— Over $7.4 million spent at Trump-branded properties since 2017

— At least $35.2 million spent on Trump merchandise

— $38.7 million in legal and “compliance” fees, including the legal costs of his impeachment proceedings

— At least $14.1 million spent on the Republican National Convention, which was relocated several times and ended up being a mostly virtual event

— A $250,000 ad run during Game 7 of the 2019 World Series after Trump was booed by spectators for attending Game 5

— $1.6 million on TV ads so Trump could see himself in the Washington, D.C., media market, where Biden is polling at about 87%

Perhaps the best strategic decision was back in May, when Parscale unleashed $176 million in spending to drag down Biden in public polling. That worked out well. 

Giuliani’s smear on Hunter Biden is so ridiculous, Fox News passed on it … then covered it 24/7

Once upon a time—also know as 2019—Donald Trump tried to blackmail the president of Ukraine into making false claims about Hunter Biden. Trump got caught, got impeached, and got not even a slap on the wrist from Senate Republicans who were willing to allow Trump to do anything in exchange for a flood of conservative judges. After all, when you’ve already waved off the Hatch Act, ignored federal laws over nepotism, and blown off an endless stream of lies … what’s a little extortion of an ally for political advantage?

When Trump didn’t get what he wanted from from Volodymyr Zelensky, he put both U.S. Attorney General Bill Barr and Rudy Giuliani on the case. Barr grabbed U.S. attorney John Durham and opened up an investigation that saw him flying around the world in an attempt to find someone reputable who would lend the slightest credence to Trump’s incredible claims. Giuliani … just skipped out on the “reputable.” Instead, he grabbed a pair of foot soldiers for a Russian oligarch, latched onto some officials who had been kicked out for corruption, and worked directly with an “active Russian agent” to produce a whole series of false claims and fake evidence. 

That brings us to now. Barr’s efforts have apparently come up dry. One part of his investigation has already shut down, Durham’s top assistant has resigned, and there’s no report worth even a patently false summary before Election Day. The Giuliani side has produced a hard drive. A hard drive supposedly dropped off in Delaware by a man who lived in California, at a shop owned by a vocal Trump supporter, where the security footage was mysteriously wiped, the blind shop owner could not identify the person who dropped it off, there was no name or contact information provided, and no one ever returned for it.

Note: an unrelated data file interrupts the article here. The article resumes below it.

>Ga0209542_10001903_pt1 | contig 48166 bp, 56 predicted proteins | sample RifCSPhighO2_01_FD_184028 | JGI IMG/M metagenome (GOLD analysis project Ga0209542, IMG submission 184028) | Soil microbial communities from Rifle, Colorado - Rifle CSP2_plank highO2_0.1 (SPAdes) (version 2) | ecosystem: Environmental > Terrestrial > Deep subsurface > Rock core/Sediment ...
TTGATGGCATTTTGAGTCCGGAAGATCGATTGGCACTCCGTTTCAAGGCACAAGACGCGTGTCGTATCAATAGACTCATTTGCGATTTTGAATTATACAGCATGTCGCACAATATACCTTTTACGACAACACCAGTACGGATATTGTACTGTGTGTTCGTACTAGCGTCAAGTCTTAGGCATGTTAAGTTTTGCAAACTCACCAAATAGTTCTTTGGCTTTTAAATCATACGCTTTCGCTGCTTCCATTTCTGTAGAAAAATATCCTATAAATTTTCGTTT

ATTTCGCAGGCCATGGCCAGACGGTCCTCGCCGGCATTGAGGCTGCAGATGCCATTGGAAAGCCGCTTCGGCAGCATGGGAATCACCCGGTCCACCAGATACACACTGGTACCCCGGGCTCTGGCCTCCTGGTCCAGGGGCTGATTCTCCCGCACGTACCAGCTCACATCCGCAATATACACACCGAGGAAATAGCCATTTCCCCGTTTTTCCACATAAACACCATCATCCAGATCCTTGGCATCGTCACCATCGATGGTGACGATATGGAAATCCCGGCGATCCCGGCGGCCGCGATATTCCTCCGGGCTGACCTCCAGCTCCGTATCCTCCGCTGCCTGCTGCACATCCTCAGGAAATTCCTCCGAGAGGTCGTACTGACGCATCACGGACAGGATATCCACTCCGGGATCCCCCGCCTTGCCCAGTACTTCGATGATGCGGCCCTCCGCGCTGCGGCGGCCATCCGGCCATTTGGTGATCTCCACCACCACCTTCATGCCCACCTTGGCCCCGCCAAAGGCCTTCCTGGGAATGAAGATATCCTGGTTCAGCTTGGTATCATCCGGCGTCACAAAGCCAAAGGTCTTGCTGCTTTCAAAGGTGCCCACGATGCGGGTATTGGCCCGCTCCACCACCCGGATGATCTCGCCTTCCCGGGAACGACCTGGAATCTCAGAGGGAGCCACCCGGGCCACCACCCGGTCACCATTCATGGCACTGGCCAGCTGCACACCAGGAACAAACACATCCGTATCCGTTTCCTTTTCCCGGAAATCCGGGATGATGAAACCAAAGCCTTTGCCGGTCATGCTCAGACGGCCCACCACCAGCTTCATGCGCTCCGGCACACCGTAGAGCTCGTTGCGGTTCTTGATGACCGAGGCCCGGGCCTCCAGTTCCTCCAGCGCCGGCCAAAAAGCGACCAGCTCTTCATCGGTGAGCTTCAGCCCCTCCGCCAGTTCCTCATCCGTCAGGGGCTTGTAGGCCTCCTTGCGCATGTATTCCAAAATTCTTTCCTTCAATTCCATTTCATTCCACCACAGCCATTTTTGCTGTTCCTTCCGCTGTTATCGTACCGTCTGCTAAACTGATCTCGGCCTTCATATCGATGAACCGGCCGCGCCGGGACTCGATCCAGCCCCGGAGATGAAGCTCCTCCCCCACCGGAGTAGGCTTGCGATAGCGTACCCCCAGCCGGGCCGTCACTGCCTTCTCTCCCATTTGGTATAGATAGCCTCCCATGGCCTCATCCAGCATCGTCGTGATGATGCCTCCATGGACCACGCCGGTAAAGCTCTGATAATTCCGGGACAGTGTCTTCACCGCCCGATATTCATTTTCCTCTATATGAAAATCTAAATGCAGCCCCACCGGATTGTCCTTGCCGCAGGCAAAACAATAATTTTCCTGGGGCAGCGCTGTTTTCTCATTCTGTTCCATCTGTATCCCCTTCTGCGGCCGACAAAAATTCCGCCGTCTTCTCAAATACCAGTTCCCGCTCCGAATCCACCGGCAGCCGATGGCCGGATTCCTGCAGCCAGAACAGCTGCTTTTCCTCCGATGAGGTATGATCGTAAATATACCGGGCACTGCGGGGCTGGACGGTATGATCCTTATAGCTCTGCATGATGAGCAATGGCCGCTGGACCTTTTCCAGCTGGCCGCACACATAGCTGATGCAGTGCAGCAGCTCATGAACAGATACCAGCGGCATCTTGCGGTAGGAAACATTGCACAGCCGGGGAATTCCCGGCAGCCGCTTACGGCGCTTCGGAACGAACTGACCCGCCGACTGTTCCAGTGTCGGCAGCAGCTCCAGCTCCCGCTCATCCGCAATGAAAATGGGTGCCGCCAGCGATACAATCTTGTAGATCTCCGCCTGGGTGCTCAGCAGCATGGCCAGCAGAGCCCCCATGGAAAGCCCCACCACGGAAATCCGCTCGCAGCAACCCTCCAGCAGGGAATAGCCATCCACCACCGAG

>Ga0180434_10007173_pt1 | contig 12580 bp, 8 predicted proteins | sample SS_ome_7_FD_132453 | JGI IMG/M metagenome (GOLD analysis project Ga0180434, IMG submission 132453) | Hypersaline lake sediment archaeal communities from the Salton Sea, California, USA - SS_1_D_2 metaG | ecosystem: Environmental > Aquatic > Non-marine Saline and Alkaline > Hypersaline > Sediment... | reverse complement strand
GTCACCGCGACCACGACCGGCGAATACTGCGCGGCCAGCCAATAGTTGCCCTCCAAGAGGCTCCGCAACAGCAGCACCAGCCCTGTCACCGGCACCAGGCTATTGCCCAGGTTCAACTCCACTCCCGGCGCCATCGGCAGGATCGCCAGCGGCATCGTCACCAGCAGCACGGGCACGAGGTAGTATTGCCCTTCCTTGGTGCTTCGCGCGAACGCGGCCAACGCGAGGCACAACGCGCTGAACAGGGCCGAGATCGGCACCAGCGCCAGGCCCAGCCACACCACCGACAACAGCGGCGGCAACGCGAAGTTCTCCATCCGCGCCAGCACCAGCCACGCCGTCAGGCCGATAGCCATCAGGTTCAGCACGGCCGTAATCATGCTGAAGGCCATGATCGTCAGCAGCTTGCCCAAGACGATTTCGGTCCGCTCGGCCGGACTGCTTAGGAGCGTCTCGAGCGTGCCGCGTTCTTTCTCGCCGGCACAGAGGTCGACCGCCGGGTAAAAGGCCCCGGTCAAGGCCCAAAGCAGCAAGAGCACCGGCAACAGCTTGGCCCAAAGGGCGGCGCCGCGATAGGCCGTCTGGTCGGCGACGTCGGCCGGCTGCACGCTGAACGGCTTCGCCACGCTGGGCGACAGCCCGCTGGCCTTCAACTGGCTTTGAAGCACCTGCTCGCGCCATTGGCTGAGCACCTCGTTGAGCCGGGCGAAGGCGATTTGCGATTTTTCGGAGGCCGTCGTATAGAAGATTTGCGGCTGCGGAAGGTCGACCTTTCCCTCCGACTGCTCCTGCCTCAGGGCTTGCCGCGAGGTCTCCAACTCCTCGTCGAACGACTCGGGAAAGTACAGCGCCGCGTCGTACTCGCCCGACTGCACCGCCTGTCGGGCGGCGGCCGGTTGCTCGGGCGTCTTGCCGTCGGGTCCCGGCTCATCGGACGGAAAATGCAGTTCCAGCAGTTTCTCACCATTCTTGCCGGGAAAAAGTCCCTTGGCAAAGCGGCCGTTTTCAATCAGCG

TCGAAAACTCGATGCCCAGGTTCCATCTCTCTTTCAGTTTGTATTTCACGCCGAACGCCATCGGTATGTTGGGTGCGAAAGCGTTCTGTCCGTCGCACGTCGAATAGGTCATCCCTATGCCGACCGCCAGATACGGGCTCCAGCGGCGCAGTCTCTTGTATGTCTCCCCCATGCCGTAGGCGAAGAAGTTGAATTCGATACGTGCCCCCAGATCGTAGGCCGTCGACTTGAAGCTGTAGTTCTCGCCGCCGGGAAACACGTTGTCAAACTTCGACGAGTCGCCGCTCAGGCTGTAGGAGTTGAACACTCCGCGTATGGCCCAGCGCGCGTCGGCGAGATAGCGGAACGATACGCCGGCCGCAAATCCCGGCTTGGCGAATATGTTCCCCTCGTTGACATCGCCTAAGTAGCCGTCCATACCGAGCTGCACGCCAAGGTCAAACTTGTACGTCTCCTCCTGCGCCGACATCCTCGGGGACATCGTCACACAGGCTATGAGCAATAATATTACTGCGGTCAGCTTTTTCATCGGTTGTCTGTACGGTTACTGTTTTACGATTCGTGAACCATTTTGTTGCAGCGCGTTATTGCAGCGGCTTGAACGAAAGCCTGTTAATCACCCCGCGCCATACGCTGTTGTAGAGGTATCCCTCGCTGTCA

Giuliani’s story is so ridiculous that both Fox News and the New York Post reporter who was forced to write it both disowned it. After years of trying to smear Biden, this really is the best they can do.

As Mediaite reports, the New York Post was hardly Giuliani’s first choice in trying to get this contemptible last-ditch effort into the media. It’s unclear how many other places he went first, but it is clear that he came to Fox News with his story of an unclaimed laptop. Fox News looked at the story, got out their 10-foot pole, and carefully pushed the whole pile back to Giuliani.

After all, this is far from the first time that Giuliani has come up with supposedly shocking information that just happens to support Trump’s every delusional claim. In September, it became clear that Giuliani was working closely with U.S. Sec. of State Mike Pompeo. It’s since come out that the packet of information that Pompeo shared with Republican lawmakers, but not with Democrats, did not come from sources within the State Department. He was simply laundering pages for Giuliani. Naturally, Trump’s personal attorney could not stop bragging about this. At the start of October, he told CNN that he was the source for the Biden information in Republican’s hands. 

This information was enough that Louie Gohmert and Paul Gosar, DDS were willing to scrawl their signatures on a letter to the Justice Department, along with nine other Republicans out of 250 in the House and Senate. But the many, many places where the Giuliani’s claims weren’t just wholly unbelievable but clearly connected to a known Republican disinformation campaign against Biden did bother a few other people.  

Not only is there the little problem of there being absolutely no provenance concerning the hard drive itself—everything about the story of where it was found has holes the size of ocean liners. The shop owner has given various accounts about how the laptop (or laptops, since he at one point claimed there were three), entered his shop; he’s been completely contradictory about how it came to the attention of the FBI; and when and how Giuliani became involved in the affair is as clear as mud. Also, there’s a little matter of how dates on the files found on the machine seem to be from months after the machine was supposedly dropped off.

But just because Fox News wouldn’t take it directly, that doesn’t mean that Rupert Murdoch wasn’t willing to step in to help out his pals. After the story was turned away from Fox News, it was shuffled over to the Murdoch-owned paper where New York Times reports reporter Bruce Golding was tasked with taking the documents, and Giuliani’s ravings, and turning them into an article. But once he heard the whole tale, Golding refused to put his name to the piece. So did other journalists in the Post news room … and this is a paper that just last year went with a front page emblazoned “Bezos exposes Pecker.”

Instead, the story eventually ran under the byline of Emma-Jo Morris. Morris is a former booker for Sean Hannity’s show on Fox, who made the trip across to the Post just in time for Giuliani’s Russian fabrication to be her very first article. A second name on the article was Post reporter Gabrielle Fonrouge. Fonrouge’s name ended up there in the most efficient manner. The Post’s editors put it there, and didn’t tell Fonrouge until after it was published.